Chapultepec Castle in Mexico City is a place I’ve visited several times over the years. The palace is beautiful to look at and it carries a ton of history. There really is nothing like going inside Chapultepec Castle.
It once served as a training ground for the Mexican military academy. These days, the palace serves as a museum, and given its location atop Chapultepec Hill, it’s one of the best places to see Mexico City from above.
Tourists can visit both the interior of the palace, and its exterior grounds, which include gardens and overlook balconies. What will you see inside Chapultepec Castle? Read on for the pics and info!
The View Inside Chapultepec Castle
Visiting is interesting because there’s so much history from different eras. The building now has stained glass windows depicting Mexican flags and religious imagery, a large rooftop tower and garden, murals depicting the Mexican revolution, and preserved opulent rooms from the days when the country’s leaders used to call the castle home.
The patterned tiled floors both inside Chapultepec and outside the residence portion of the castle make for great photos.
The stained glass on the windows is stunning as well. When you visit, make sure to take some time to examine this imagery up close.
Inside the museum portion of the building, you’ll find stunning murals on the walls and ceilings. Many of the murals depict images of the conflicts that Mexico fought over the years.
This dining room is about as extravagant as it gets. The lucky folks who got to dine here sure were living large.
Another fancy room you can view if you visit the castle:
The grounds have a number of statues as well.
I’m not sure if any of the furniture and trinkets in this room serve any practical purpose, but they sure do look opulent:
Outside the Castle: Chapultepec Garden and Balcony Views
These days, the palace still serves as a museum. The view from the balcony goes all the way down Paseo de la Reforma to the famous Angel de la Independencia.
The garden is immaculately groomed, with hedges and flowers lining the sidewalks.
You’ll find plenty of statues and fountains outside the castle as well, along with the flag of Mexico flying high.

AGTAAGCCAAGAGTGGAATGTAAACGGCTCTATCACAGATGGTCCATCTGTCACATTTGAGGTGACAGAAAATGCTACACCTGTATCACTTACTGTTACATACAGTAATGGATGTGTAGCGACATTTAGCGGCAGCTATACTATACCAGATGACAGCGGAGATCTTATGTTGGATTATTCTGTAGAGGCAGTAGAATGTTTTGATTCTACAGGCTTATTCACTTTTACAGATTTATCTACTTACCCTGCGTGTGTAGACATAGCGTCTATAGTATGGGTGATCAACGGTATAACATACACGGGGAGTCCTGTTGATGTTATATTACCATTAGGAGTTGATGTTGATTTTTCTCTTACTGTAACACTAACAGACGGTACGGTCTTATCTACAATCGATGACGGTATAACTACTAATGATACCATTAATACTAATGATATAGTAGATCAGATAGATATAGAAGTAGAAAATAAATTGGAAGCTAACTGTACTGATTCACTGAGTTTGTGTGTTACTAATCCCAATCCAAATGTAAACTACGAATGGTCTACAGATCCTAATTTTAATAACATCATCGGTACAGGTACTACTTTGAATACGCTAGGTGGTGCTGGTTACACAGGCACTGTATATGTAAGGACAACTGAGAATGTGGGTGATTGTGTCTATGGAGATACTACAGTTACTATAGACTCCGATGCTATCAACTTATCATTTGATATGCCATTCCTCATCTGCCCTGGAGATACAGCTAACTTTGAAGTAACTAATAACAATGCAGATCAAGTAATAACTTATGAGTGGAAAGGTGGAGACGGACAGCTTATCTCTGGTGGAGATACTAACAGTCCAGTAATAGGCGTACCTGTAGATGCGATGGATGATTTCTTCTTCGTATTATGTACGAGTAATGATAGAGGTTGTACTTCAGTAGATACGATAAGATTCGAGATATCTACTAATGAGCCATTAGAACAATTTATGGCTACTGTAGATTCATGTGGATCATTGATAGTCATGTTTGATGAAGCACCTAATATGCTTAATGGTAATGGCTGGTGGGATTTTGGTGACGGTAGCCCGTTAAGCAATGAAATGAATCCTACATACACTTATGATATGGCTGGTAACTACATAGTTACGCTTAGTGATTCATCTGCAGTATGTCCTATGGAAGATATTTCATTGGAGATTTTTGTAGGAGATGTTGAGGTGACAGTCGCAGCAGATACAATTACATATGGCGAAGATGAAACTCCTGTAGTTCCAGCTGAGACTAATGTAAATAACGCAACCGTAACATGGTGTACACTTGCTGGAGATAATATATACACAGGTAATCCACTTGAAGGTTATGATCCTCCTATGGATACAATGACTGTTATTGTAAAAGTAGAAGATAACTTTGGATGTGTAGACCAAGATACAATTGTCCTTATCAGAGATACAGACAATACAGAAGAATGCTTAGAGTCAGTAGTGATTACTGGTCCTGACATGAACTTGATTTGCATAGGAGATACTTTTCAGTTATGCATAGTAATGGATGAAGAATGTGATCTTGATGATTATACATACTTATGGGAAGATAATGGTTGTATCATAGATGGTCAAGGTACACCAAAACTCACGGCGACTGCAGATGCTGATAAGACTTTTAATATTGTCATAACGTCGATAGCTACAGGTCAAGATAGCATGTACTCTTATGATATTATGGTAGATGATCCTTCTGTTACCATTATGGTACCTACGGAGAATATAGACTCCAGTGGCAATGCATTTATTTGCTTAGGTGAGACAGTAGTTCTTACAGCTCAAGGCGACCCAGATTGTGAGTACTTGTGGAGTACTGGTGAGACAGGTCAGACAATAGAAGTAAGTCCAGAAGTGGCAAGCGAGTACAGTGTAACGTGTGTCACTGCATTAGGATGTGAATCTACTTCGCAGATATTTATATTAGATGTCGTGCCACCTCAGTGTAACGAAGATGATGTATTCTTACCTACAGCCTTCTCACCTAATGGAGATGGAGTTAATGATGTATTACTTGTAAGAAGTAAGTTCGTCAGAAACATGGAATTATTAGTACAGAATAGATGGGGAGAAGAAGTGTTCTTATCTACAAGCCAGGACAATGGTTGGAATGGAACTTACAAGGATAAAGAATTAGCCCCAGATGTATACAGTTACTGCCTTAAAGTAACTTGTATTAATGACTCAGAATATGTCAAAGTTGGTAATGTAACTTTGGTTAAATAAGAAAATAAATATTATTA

Chapultepec Castle is one of my favorite attractions in Mexico City. It’s one of the few that I happily return to over and over. It should be on anyone’s list of places to see in CDMX.
Significance of Chapultepec Castle
Chapultepec (meaning “on the hill of the grasshopper”) was created in the 1780s at the request of Viceroy Bernardo de Gálvez. But he passed away only a year later, with the building unfinished.
It was purchased in 1806 by the Mexico City municipal government. Over the years, the castle changed hands many times. It was abandoned in 1810 during the Mexican War of Independence.
In 1833, the castle was selected as the location of the Mexican national Military College. But the castle was seized by the U.S. in 1947 during the Mexican-American War. After the conflict, it returned to Mexican ownership, and was expanded with several new rooms.
Chapultepec then served as the residence of Emperor Maximilian I in the 1860s. Later, it was an astronomical observatory, and then a presidential residence until 1944, when it became a museum and the official presidential home moved to Los Pinos.
Visiting Chapultepec: Hours, Ticket Prices
As of 2023, Chapultepec Castle and the National History Museum are open from Tuesday through Sunday from 9 am to 5 pm. I recommend avoiding Sundays, because the museum is free for locals on Sunday, so it gets very crowded.
The current cost is 90 pesos (less than $5 USD). Payment is only accepted in cash, and only in Mexican pesos. Children under age 13 and seniors over age 60 receive free admission. Purchase your tickets at the booth on site.
There is no parking lot. Your best bet is to arrive by Uber or the subway (line 1 or line 7.) No matter how you choose to arrive, you will have to walk up a moderate-sized hill to reach the entrance.
While you’re in Mexico City, be sure to visit the traditional neighborhood of Coyoacan, the Tequila and Mezcal Museum, the Frida Kahlo Museum, and the Palacio de Bellas Artes.
Have you ever been inside Chapultepec Castle?